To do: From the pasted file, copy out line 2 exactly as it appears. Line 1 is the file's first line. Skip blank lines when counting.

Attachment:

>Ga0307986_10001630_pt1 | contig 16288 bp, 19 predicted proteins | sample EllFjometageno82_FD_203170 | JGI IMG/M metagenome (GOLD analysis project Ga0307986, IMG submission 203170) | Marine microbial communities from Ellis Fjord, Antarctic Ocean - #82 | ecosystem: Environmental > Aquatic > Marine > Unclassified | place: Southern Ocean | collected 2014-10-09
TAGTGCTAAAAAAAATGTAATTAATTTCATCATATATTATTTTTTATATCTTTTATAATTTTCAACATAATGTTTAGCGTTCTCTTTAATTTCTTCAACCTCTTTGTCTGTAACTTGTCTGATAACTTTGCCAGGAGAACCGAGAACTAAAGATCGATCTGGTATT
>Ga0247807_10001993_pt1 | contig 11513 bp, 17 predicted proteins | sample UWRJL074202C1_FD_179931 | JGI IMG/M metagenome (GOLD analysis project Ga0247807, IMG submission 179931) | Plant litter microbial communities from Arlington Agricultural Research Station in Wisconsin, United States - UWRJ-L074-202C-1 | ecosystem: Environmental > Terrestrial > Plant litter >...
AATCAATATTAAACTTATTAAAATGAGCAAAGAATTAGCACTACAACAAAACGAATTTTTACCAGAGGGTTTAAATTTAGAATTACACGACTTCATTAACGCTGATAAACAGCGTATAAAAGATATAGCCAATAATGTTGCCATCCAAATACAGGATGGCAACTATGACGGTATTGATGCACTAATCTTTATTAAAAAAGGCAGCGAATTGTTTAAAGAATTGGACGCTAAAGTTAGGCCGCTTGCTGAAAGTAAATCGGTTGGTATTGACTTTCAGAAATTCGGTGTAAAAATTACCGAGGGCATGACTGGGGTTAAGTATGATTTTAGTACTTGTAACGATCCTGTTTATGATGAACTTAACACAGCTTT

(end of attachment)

TAGTGCTAAAAAAAATGTAATTAATTTCATCATATATTATTTTTTATATCTTTTATAATTTTCAACATAATGTTTAGCGTTCTCTTTAATTTCTTCAACCTCTTTGTCTGTAACTTGTCTGATAACTTTGCCAGGAGAACCGAGAACTAAAGATCGATCTGGTATT